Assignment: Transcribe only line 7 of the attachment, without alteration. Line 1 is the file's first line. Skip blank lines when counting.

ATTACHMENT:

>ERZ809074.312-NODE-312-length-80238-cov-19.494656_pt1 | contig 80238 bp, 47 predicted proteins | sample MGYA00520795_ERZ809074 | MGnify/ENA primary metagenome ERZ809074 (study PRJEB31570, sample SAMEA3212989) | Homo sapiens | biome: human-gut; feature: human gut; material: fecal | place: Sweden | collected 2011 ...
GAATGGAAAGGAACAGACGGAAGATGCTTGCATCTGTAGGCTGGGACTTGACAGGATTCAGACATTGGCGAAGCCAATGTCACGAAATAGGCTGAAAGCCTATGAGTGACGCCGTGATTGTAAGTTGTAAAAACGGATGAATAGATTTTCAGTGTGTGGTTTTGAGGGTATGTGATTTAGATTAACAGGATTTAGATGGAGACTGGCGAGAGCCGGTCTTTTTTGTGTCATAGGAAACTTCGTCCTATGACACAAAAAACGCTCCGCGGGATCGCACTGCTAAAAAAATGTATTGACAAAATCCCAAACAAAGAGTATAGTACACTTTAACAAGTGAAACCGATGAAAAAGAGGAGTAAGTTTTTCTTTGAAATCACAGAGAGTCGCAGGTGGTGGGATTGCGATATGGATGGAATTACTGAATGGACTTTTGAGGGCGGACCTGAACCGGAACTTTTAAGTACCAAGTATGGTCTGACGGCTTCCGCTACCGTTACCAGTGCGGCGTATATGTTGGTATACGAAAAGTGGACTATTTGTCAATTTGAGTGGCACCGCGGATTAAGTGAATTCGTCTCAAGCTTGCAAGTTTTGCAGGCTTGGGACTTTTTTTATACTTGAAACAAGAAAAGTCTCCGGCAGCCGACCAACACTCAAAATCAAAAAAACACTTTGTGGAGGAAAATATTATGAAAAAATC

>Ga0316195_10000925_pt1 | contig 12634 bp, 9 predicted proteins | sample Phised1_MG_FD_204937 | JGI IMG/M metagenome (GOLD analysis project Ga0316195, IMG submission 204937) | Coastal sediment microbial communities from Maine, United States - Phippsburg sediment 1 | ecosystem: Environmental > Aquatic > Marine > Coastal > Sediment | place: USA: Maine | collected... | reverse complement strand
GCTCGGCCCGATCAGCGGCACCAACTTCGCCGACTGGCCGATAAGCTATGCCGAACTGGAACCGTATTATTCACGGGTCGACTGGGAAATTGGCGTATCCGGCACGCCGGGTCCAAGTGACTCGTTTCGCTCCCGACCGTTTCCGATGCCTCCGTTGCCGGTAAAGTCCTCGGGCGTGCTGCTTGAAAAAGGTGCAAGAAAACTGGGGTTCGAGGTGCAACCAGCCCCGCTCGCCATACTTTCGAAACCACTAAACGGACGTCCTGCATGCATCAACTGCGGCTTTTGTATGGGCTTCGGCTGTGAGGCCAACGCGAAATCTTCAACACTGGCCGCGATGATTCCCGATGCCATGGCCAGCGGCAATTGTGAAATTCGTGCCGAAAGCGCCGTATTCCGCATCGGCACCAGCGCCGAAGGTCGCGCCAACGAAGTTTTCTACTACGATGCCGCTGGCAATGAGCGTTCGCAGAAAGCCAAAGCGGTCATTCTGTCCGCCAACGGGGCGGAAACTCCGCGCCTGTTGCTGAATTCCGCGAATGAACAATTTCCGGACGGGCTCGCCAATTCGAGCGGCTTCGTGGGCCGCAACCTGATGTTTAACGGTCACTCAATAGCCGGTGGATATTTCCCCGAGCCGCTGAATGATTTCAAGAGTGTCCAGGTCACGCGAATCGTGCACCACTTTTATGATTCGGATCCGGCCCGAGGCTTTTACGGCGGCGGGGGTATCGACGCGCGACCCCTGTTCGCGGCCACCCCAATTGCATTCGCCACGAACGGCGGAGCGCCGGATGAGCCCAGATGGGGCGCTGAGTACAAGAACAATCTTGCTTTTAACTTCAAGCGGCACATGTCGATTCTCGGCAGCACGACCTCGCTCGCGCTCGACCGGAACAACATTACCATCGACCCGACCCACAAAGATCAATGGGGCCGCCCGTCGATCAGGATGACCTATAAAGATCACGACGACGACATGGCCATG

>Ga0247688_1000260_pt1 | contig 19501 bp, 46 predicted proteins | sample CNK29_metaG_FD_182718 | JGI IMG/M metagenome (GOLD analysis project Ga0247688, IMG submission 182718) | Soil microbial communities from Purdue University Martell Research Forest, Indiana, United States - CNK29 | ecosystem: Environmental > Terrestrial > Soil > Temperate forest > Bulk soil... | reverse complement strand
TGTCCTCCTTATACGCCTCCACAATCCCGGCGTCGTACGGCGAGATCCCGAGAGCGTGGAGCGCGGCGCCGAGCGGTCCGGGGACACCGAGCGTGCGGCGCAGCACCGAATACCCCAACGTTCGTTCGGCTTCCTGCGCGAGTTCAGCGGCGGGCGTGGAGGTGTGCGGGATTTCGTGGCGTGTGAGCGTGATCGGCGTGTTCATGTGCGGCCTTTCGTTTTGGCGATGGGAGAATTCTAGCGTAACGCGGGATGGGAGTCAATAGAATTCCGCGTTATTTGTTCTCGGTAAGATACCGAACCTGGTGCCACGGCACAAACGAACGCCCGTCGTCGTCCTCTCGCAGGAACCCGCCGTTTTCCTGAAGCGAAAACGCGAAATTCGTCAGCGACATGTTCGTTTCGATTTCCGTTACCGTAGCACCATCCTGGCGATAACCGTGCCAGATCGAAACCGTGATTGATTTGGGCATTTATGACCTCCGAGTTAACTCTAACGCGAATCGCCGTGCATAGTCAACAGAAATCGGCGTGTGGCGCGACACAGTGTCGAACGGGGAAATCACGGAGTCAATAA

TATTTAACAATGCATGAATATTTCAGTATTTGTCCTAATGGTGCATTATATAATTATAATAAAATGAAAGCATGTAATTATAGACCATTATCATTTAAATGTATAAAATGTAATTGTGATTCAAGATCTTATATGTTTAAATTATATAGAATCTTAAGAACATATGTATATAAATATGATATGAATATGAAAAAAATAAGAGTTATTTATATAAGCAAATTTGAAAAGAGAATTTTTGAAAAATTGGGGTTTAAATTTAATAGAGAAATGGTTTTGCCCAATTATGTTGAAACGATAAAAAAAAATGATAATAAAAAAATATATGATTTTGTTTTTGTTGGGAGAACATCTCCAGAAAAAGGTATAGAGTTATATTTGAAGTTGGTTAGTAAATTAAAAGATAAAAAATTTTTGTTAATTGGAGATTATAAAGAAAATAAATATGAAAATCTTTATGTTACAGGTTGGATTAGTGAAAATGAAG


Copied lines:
TATTTAACAATGCATGAATATTTCAGTATTTGTCCTAATGGTGCATTATATAATTATAATAAAATGAAAGCATGTAATTATAGACCATTATCATTTAAATGTATAAAATGTAATTGTGATTCAAGATCTTATATGTTTAAATTATATAGAATCTTAAGAACATATGTATATAAATATGATATGAATATGAAAAAAATAAGAGTTATTTATATAAGCAAATTTGAAAAGAGAATTTTTGAAAAATTGGGGTTTAAATTTAATAGAGAAATGGTTTTGCCCAATTATGTTGAAACGATAAAAAAAAATGATAATAAAAAAATATATGATTTTGTTTTTGTTGGGAGAACATCTCCAGAAAAAGGTATAGAGTTATATTTGAAGTTGGTTAGTAAATTAAAAGATAAAAAATTTTTGTTAATTGGAGATTATAAAGAAAATAAATATGAAAATCTTTATGTTACAGGTTGGATTAGTGAAAATGAAG